Lori Myers is showing me her Boston Red Sox tattoo. She has the red "B" logo inked on the inside of her ankle, right at the top of her sock. "I love it," she says. "It just makes me really happy to look at."
Myers, 51, is one of 57 attendees at the Red Sox's third annual "Girls of Summer" event—an all-day affair that consists of a baseball clinic with Red Sox coaches Ruben Amaro Jr., Brian Butterfield, Carl Willis, and Victor Rodriguez in the morning, followed by a panel with six front office members, a Q&A with a players Brock Holt and Robby Scott, a gab session with manager John Farrell, and a ballpark tour, all capped off with tickets to the game that night.
The energy in the air is electric. Every woman in attendance is decked out in Red Sox gear. Most have brought gloves, one is in a full uniform, and Myers' is not the only Red Sox tattoo I'll be shown. About two-thirds of the attendees are returning, and quite a few have attended the Red Sox Women's Fantasy Camp in Florida, a three-day immersive experience modeled after one the New York Yankees run. Two women in my group drove up from New Jersey and New York to be here. The women know more about the Red Sox than I do, and I write about them for a living.
These "Girls of Summer" events and fantasy camps are part of a larger effort across all of baseball, from MLB's most successful franchises to smaller clubs in independent leagues, to bring new fans to the ballpark. It's a well-known fact at this point that baseball fans are aging, and the sport needs to attract more people to root for their home teams. One way to do this is to market to underrepresented groups, and Major League Baseball has a fairly male-heavy viewing audience—according to a 2013 Nielsen report, approximately 30 percent of viewers during the 2013 regular season were women (which is on par with most other major sports). It's been a decades-long effort; in 2000, Bud Selig launched the Commissioner's Initiative on Women and Baseball, a "comprehensive effort to help MLB and the 30 major league clubs build stronger relationships with female audiences."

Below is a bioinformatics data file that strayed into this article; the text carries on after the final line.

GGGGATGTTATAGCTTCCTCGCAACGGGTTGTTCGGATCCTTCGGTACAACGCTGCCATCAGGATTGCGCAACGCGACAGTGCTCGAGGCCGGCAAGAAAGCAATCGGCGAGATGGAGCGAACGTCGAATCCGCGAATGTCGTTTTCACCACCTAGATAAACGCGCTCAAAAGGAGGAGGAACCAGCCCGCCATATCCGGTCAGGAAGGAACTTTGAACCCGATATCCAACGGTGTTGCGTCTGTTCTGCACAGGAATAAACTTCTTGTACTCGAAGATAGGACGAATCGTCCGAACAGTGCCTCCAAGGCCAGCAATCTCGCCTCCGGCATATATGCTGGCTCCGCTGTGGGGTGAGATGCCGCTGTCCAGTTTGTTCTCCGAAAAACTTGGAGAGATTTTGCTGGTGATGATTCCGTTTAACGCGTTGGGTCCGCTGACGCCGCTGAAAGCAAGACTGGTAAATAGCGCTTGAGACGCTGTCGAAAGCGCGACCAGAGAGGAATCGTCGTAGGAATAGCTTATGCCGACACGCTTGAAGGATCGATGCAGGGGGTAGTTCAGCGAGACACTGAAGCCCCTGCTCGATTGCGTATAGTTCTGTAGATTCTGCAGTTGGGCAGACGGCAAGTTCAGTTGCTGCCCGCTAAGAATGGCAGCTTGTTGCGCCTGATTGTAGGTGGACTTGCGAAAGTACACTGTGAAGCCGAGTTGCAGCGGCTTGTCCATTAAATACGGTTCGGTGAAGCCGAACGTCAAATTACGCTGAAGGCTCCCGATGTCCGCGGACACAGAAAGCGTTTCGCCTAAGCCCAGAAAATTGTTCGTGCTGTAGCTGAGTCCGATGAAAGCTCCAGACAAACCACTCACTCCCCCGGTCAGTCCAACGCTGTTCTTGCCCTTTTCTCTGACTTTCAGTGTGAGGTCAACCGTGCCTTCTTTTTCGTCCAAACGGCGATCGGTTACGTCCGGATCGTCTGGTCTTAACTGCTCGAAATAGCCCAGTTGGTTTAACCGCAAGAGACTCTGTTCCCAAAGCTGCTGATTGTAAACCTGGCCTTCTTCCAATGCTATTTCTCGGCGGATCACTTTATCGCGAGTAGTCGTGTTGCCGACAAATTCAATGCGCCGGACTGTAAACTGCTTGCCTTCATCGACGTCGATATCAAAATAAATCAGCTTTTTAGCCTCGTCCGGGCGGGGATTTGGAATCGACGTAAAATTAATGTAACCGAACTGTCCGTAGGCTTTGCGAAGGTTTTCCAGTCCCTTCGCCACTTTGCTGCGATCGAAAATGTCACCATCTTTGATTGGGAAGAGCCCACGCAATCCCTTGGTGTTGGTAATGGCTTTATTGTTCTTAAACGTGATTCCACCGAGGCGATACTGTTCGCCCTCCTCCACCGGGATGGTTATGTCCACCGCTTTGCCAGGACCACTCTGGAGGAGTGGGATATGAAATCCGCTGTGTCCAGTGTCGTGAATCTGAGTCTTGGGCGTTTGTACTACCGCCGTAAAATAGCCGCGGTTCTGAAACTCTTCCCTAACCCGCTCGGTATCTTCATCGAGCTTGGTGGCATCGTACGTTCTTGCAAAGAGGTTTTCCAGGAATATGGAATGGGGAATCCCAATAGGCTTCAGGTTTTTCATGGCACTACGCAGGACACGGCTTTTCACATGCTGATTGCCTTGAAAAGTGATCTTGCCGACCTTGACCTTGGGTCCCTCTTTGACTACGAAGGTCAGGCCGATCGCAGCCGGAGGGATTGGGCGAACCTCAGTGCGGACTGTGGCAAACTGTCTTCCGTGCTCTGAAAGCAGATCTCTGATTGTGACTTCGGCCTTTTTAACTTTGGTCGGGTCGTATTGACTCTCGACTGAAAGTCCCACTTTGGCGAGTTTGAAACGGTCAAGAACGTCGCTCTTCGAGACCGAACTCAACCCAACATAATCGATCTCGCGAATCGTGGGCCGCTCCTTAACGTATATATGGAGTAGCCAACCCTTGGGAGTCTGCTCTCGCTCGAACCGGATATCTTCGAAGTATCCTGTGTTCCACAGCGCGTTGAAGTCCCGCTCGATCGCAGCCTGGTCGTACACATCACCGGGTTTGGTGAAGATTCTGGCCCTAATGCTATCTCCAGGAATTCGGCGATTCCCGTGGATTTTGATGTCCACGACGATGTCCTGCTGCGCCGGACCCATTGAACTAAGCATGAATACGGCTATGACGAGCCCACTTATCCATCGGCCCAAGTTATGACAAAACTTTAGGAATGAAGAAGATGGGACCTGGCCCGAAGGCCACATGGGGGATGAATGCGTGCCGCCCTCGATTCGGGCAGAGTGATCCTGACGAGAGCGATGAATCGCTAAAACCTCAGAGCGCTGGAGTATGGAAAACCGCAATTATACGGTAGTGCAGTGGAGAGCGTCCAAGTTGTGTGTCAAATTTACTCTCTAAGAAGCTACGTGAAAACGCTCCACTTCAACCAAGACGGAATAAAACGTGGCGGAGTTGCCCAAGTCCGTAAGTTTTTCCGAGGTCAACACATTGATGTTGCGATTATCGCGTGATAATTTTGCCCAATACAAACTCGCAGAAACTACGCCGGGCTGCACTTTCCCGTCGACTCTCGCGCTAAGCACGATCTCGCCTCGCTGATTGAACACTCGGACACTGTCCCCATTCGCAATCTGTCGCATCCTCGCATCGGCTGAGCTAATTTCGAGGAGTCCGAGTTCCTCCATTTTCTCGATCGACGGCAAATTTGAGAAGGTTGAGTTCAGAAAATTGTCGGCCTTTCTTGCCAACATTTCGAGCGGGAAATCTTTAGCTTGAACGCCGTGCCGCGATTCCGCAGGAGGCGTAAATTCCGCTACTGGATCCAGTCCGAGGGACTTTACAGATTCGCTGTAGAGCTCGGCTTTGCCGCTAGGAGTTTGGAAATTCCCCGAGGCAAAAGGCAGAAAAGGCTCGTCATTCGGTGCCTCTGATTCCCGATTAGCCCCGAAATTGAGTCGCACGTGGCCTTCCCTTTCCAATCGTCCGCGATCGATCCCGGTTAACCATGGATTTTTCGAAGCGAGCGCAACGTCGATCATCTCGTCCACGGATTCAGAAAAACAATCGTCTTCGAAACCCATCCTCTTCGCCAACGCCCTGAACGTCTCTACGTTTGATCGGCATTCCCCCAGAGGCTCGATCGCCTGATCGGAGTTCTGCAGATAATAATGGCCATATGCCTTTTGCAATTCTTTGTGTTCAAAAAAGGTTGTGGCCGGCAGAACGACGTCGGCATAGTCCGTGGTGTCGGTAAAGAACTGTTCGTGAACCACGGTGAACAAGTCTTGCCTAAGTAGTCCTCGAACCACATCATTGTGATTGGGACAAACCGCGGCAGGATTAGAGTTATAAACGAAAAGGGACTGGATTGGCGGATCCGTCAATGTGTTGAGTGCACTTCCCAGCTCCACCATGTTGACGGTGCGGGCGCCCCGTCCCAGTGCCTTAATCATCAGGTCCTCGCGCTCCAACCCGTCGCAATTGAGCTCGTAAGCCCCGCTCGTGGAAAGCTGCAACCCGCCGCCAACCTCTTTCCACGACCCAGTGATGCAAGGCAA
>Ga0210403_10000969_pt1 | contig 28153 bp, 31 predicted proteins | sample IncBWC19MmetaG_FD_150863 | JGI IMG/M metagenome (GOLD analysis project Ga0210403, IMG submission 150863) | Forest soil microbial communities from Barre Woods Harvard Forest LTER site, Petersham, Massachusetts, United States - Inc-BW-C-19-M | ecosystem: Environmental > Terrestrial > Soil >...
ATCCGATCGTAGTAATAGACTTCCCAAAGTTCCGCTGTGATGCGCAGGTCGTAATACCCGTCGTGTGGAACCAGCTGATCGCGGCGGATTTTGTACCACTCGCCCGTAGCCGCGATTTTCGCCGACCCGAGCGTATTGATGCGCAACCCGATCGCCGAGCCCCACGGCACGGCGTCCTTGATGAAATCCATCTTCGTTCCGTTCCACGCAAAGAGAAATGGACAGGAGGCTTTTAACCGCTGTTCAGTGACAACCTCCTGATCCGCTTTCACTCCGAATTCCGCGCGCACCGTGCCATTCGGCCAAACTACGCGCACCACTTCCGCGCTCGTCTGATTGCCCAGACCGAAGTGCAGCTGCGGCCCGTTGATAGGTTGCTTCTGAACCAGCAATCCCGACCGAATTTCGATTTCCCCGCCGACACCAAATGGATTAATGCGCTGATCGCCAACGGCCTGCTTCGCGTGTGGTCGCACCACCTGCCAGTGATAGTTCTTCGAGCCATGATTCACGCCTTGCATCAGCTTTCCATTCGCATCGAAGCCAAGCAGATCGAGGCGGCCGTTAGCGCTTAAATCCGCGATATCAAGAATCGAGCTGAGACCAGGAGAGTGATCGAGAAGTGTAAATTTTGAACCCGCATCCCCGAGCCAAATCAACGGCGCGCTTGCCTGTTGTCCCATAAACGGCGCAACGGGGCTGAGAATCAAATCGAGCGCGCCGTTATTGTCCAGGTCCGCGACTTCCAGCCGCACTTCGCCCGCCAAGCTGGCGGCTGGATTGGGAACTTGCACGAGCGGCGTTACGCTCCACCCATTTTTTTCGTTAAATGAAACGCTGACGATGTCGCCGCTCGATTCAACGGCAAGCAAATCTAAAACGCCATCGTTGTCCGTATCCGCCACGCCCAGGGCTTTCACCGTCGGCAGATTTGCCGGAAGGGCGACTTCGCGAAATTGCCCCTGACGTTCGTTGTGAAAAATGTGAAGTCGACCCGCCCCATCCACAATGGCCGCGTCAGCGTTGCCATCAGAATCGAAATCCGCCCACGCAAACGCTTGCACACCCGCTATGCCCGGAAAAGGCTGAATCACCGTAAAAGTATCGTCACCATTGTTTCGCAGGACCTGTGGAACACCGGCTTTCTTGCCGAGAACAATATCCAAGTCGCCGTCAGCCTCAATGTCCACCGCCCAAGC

Baseball's desire to attract more female fans is nothing new. As Jean Hastings Ardell writes in her book Breaking Into Baseball: Women and the National Pastime, Ladies' Day at the ballpark goes back to 1883, when the New York Gothams (later known as the Giants) allowed women into games for free if they came with a ticketed man. Other teams followed suit, hoping to convert women into regular paying fans; some league executives, like Branch Rickey, also believed that women in the stands gave the game "respectability." Despite their popularity, the discounts effectively ended in the 1970s after a New York man claimed that they represented reverse discrimination; in Abosh v. New York Yankees, the New York State Human Rights Commission ultimately ruled in his favor, which prevented teams from offering free or discounted admission to anyone based on gender.
But other promotions continued: the 1970s saw gimmicks that encouraged women to show up to the ballpark in hot pants; breast cancer awareness events took root in the 1990s. In 2008, the Cleveland Indians declared that "every night will be a ladies night at Progressive Field" after opening the "Tribe Pride For Her" store at the park, where fans could purchase $325 purses and "bling bling Swarovski crystal denim jackets," write Jaime Schultz and Andrew D. Linden in American National Pastimes — A History.
Today, "Ladies Night" at the ballpark usually means some variation of spa packages, manicures, wine specials, and feather boas. The Minnesota Twins host Women, Wine & Baseball. The Kansas City Royals have a Girls' Night Out event, as do the Seattle Mariners and the Atlanta Braves. The Washington Nationals have a Ladies Night that includes a fashion show.
Not everyone appreciates these events, however. Critics call them sexist and offensive in how they treat female fans like stereotypes—or worse, like when the minor league Ogden Raptors announced "Hourglass Appreciation Night" earlier this month (the team later apologized). Some blame baseball's male-dominated front offices, picturing a room full of out-of-touch men trying to figure out what women want.
They might have a point: the most recent TIDES Racial and Gender Report Card for Major League Baseball scored the league a "C" for gender hiring practices, with women making up only 29.3 percent of league office employees, and the report noting that "the team levels remain far behind the League Office." The Red Sox, it was noted during the front office panel of the Girls of Summer event at Fenway, which boasted five women, lead the league in the number of women who hold senior-level positions in the organization, with ten.